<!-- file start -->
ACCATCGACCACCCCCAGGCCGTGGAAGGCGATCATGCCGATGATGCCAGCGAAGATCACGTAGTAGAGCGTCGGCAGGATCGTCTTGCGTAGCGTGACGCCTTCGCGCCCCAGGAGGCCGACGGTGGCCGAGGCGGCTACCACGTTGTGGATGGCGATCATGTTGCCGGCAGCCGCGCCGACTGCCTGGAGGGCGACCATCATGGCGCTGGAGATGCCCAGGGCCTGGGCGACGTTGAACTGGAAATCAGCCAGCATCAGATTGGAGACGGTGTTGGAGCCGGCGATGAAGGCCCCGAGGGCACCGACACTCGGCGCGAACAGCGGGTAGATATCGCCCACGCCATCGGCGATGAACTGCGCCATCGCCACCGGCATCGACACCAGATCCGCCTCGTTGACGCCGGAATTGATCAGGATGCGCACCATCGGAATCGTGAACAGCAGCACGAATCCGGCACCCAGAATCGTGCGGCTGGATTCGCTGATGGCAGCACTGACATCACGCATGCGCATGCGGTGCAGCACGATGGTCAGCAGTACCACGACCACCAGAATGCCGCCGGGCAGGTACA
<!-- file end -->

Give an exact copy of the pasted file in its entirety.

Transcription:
ACCATCGACCACCCCCAGGCCGTGGAAGGCGATCATGCCGATGATGCCAGCGAAGATCACGTAGTAGAGCGTCGGCAGGATCGTCTTGCGTAGCGTGACGCCTTCGCGCCCCAGGAGGCCGACGGTGGCCGAGGCGGCTACCACGTTGTGGATGGCGATCATGTTGCCGGCAGCCGCGCCGACTGCCTGGAGGGCGACCATCATGGCGCTGGAGATGCCCAGGGCCTGGGCGACGTTGAACTGGAAATCAGCCAGCATCAGATTGGAGACGGTGTTGGAGCCGGCGATGAAGGCCCCGAGGGCACCGACACTCGGCGCGAACAGCGGGTAGATATCGCCCACGCCATCGGCGATGAACTGCGCCATCGCCACCGGCATCGACACCAGATCCGCCTCGTTGACGCCGGAATTGATCAGGATGCGCACCATCGGAATCGTGAACAGCAGCACGAATCCGGCACCCAGAATCGTGCGGCTGGATTCGCTGATGGCAGCACTGACATCACGCATGCGCATGCGGTGCAGCACGATGGTCAGCAGTACCACGACCACCAGAATGCCGCCGGGCAGGTACA